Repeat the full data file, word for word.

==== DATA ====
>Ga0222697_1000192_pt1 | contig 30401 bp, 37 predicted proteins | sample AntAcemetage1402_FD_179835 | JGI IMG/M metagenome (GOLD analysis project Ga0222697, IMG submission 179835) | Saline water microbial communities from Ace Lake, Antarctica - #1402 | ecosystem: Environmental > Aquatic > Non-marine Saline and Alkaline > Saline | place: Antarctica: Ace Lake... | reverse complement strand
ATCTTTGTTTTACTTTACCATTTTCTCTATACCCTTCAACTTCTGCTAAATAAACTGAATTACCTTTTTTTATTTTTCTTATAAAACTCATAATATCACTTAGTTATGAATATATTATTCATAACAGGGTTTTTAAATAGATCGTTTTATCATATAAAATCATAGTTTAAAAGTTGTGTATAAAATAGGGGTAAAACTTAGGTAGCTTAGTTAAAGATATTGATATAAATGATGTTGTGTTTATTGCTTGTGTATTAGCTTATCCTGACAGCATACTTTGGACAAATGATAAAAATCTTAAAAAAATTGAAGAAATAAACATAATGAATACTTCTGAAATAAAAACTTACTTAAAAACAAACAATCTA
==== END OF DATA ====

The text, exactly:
>Ga0222697_1000192_pt1 | contig 30401 bp, 37 predicted proteins | sample AntAcemetage1402_FD_179835 | JGI IMG/M metagenome (GOLD analysis project Ga0222697, IMG submission 179835) | Saline water microbial communities from Ace Lake, Antarctica - #1402 | ecosystem: Environmental > Aquatic > Non-marine Saline and Alkaline > Saline | place: Antarctica: Ace Lake... | reverse complement strand
ATCTTTGTTTTACTTTACCATTTTCTCTATACCCTTCAACTTCTGCTAAATAAACTGAATTACCTTTTTTTATTTTTCTTATAAAACTCATAATATCACTTAGTTATGAATATATTATTCATAACAGGGTTTTTAAATAGATCGTTTTATCATATAAAATCATAGTTTAAAAGTTGTGTATAAAATAGGGGTAAAACTTAGGTAGCTTAGTTAAAGATATTGATATAAATGATGTTGTGTTTATTGCTTGTGTATTAGCTTATCCTGACAGCATACTTTGGACAAATGATAAAAATCTTAAAAAAATTGAAGAAATAAACATAATGAATACTTCTGAAATAAAAACTTACTTAAAAACAAACAATCTA